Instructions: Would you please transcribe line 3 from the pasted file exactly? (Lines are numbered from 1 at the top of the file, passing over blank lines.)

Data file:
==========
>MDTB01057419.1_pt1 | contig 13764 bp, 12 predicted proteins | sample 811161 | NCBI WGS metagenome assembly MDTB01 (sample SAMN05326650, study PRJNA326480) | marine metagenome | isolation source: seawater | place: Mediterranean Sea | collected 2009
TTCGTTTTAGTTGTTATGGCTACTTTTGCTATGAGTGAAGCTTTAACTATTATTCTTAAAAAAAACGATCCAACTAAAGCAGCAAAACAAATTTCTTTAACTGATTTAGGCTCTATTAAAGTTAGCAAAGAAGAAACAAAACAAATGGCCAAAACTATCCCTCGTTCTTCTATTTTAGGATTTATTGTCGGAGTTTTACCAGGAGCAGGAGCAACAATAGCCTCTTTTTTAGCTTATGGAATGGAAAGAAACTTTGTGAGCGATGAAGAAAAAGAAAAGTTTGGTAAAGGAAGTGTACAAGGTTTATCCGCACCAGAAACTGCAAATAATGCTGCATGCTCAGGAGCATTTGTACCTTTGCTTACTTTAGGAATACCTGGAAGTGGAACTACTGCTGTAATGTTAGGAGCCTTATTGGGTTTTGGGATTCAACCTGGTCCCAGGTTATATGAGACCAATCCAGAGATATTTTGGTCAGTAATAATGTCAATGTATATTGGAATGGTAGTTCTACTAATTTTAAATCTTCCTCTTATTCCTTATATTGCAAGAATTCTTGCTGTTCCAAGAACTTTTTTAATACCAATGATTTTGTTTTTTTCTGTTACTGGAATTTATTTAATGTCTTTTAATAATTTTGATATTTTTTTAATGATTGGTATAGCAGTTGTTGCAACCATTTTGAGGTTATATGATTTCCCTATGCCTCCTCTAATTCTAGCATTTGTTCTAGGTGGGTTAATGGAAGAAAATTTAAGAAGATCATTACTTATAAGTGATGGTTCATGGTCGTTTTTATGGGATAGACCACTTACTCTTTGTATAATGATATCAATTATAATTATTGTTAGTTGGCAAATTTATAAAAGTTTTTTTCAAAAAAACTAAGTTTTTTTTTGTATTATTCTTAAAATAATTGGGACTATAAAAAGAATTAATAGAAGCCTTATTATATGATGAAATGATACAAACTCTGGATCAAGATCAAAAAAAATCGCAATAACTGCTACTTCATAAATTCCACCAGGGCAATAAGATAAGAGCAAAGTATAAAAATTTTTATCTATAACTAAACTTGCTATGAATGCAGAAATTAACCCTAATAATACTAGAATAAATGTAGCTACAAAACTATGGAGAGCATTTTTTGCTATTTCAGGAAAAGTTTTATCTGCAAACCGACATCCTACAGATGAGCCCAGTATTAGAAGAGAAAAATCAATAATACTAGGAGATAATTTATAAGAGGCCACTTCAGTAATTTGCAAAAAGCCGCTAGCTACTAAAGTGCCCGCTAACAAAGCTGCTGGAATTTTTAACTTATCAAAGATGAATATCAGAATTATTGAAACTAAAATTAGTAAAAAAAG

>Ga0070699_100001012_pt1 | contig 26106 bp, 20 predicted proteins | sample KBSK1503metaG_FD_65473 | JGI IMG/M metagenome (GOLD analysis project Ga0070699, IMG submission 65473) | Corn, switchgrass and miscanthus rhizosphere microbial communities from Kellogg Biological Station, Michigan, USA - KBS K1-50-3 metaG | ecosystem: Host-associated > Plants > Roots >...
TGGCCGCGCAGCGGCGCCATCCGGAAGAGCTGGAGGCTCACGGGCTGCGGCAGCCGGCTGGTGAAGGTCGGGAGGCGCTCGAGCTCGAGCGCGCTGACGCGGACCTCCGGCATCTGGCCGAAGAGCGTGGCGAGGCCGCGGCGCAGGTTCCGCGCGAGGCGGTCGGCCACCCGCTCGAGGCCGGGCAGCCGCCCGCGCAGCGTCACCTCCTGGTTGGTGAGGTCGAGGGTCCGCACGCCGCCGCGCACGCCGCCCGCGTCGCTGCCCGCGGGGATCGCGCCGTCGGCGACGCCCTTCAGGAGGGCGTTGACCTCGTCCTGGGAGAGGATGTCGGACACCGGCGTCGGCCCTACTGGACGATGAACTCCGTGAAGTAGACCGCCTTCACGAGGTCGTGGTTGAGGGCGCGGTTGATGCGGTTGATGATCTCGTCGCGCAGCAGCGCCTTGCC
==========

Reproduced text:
>Ga0070699_100001012_pt1 | contig 26106 bp, 20 predicted proteins | sample KBSK1503metaG_FD_65473 | JGI IMG/M metagenome (GOLD analysis project Ga0070699, IMG submission 65473) | Corn, switchgrass and miscanthus rhizosphere microbial communities from Kellogg Biological Station, Michigan, USA - KBS K1-50-3 metaG | ecosystem: Host-associated > Plants > Roots >...